Kelvin Richard BSC: “Journey of discovery”

It hasn’t been an easy ride for new BSC member Kelvin Richard to reach the highest echelons of the craft. He shares his rise through the camera department to date and reflects on joining the Society’s ranks.

Where it all started.

A toy projector for Christmas! The advert in the Littlewoods home order catalogue. There was something special about seeing a tiny moving image being projected on the wall which to me was magical. I was 13 years old.

There was not a lot of money: cardboard inserted to cover the holes in your school shoes type of thing was the reality. We were two families (my mum and my aunt, seven people) in two rented rooms on the top floor of a small, terraced house in ‘60s/’70s Kilburn, London, NW6. My mother, who was working two jobs and raising two boys on her own, me, asking for that toy projector… The sacrifices she must have made to make it happen!

I collected 50ft 8mm reels of film: cartoons, the comedies of Laurel and Hardy, Buster Keaton, Harold Lloyd and horror movies. I would project those, creating a tiny image, onto my kitchen wall, but it would be only a matter of time before I wanted to project something that I had created myself.

Teenage years

I went to the local comprehensive school and kept pestering one of my art teachers if they had a Super 8mm camera. He said: “There is a box of junk in the media recourses centre, there might be an old camera there. If you find one and can get it to work, you can try and use that.”

At the very back of that space I found what was to be my first shooting camera, a Eumig Viennette 2; dirty, neglected, no instruction manual, no batteries – nothing! I was on my own.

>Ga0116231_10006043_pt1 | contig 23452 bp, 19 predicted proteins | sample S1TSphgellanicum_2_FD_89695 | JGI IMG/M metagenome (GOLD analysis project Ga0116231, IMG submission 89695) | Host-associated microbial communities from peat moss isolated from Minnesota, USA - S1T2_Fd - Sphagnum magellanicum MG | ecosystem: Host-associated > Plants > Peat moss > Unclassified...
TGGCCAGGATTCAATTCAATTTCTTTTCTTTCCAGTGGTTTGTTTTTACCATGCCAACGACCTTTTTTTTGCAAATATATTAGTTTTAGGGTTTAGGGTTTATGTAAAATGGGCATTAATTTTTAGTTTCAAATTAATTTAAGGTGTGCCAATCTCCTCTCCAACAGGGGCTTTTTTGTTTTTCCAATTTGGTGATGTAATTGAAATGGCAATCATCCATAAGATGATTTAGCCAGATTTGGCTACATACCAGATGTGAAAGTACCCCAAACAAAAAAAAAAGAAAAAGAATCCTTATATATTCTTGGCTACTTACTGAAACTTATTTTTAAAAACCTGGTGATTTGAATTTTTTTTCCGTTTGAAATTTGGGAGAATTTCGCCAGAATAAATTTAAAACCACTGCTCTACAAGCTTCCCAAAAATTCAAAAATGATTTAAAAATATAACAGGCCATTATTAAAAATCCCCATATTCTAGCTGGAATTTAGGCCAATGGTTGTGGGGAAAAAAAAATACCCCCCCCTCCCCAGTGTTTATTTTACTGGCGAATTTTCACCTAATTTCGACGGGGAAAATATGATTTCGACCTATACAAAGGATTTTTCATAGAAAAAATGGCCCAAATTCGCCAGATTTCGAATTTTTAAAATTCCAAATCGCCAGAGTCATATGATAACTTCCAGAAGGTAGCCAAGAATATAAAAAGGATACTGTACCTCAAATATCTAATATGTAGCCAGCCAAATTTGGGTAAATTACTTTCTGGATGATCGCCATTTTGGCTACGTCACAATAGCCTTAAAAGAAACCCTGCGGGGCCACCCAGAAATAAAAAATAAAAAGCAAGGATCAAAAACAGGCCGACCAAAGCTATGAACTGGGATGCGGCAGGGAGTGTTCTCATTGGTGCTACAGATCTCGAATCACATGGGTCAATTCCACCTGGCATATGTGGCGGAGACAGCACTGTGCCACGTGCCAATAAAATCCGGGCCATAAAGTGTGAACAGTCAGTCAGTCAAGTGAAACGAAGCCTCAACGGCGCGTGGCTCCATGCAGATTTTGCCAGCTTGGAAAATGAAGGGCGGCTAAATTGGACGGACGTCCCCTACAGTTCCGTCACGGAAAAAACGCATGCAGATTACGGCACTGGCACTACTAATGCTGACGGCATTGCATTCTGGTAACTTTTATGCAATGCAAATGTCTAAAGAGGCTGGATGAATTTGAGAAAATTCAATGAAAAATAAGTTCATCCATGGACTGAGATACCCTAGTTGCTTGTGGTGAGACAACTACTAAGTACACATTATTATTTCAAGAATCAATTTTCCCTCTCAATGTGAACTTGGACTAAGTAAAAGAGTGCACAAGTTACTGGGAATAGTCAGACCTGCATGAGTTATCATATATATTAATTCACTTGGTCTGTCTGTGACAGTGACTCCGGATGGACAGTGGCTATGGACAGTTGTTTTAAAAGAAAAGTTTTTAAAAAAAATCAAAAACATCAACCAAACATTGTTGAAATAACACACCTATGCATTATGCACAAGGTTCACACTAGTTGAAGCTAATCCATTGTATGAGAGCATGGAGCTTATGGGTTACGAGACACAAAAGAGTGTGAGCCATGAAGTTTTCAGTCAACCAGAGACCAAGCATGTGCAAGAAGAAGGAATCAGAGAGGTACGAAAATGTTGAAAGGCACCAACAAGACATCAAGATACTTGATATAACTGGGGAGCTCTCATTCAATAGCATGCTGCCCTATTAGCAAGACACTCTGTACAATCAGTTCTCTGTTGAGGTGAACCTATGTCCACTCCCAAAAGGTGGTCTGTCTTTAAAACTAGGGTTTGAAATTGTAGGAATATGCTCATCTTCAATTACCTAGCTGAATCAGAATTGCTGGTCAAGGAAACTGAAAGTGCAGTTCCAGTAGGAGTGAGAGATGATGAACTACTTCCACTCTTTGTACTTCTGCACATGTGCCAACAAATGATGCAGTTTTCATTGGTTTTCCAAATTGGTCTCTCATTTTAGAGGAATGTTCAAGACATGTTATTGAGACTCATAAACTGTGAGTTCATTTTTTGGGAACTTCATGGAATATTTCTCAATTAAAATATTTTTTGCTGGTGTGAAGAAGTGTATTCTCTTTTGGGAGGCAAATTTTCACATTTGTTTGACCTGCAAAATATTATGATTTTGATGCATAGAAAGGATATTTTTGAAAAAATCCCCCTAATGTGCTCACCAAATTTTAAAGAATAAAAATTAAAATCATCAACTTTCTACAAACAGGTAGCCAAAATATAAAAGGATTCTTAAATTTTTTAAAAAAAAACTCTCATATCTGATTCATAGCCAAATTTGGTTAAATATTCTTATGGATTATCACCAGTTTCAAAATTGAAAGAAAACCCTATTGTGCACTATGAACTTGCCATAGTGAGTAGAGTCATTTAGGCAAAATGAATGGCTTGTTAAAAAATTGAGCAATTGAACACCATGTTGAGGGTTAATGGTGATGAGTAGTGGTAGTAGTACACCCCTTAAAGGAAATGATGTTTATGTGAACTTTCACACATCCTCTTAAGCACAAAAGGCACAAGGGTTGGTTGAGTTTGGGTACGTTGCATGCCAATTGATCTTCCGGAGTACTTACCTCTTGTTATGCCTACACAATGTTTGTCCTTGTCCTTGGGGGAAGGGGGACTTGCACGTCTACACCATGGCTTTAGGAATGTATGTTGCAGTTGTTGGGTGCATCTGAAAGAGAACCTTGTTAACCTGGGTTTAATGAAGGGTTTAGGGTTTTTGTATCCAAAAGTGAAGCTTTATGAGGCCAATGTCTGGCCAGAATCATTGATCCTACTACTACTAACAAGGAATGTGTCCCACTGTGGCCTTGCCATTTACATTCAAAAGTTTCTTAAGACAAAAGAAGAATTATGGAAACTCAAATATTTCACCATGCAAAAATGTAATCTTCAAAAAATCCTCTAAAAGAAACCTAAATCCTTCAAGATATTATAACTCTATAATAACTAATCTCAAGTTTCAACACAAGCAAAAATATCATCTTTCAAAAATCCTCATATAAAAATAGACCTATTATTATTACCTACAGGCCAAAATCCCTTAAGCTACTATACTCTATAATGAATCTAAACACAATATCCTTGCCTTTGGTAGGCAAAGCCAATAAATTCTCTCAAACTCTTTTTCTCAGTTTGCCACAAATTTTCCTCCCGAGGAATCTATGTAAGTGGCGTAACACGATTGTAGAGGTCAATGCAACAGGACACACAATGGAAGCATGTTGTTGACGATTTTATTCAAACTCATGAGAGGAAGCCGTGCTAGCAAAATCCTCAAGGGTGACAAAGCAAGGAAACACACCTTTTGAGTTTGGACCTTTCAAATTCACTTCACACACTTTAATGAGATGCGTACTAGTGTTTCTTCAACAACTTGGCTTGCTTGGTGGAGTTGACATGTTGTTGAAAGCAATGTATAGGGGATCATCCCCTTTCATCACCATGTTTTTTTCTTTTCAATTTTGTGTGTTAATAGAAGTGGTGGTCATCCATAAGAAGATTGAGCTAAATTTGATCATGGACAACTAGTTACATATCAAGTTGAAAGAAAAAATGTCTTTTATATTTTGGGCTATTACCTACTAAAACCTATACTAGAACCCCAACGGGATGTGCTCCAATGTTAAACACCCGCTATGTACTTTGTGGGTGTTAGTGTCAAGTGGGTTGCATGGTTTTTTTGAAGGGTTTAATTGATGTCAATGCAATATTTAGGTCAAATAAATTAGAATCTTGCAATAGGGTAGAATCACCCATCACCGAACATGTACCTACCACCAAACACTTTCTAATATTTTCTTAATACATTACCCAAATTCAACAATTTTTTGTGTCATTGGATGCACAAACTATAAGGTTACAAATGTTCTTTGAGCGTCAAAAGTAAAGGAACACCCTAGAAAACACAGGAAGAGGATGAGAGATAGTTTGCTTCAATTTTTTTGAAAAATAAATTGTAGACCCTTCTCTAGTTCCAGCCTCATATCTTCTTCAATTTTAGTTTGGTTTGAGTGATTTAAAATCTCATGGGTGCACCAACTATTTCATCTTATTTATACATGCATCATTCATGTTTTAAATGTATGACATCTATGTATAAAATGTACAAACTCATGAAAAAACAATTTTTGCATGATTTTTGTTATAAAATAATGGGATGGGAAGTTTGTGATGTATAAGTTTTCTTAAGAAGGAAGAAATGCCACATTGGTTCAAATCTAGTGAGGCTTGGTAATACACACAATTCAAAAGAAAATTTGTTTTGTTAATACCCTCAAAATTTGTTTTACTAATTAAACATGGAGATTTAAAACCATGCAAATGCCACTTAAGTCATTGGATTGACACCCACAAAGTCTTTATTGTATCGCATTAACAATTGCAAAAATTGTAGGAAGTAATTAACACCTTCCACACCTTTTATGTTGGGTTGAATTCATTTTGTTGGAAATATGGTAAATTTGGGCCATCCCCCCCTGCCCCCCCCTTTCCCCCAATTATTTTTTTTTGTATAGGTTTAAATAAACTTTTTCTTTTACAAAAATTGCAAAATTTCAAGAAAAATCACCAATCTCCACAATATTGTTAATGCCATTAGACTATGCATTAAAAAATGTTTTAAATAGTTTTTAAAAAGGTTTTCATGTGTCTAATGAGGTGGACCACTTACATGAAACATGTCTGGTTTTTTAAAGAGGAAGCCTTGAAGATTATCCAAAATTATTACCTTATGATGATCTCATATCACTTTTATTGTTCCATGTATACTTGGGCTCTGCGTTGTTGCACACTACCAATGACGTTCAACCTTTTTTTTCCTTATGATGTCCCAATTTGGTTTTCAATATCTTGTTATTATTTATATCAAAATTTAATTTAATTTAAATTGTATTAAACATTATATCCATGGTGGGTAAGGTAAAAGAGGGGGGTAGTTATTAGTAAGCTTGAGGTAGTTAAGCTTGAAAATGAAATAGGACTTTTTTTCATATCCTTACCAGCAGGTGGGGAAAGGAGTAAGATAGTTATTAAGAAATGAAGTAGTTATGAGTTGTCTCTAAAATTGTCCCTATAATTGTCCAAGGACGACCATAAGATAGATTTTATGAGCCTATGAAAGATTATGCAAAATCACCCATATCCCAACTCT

I would get local library books on filmmaking and how to shoot Super 8mm. Over the next year I would save my pocket money, birthday and Christmas cash, and buy rolls of Super 8mm film, expose it in the camera and get the results back – with varying degrees of disappointment! Why is some of it out of focus? Shot inside with room lighting, why is it all yellow?

It was a long process of self-learning about minimum focus on zoom lenses and colour temperature, colour correction filters etc., with no one to advise or guide me around my mistakes. The results looked up and tried again on the next roll of film. Lessons learned and expanded on, that I would still use to this day!

Over the next year I would teach myself animation (clay models as well as paper drawing animation) as well as some live action. I would shoot and edit short films and enter them into various 8mm competitions and even win a few awards in the UK and overseas. One of them, Blood Shot Eyes, was even shown on the BBC’s Screen Test programme presented by Michael Rod, as a competition runner-up! A visual interpretation of Dub Reggae music, would you believe.

I knew from the age of 15 that working in the film industry was what I wanted to do.

Looking back now, how single-minded I was, stubborn and naïve in equal measures, just to do the next thing, to get to the next level.

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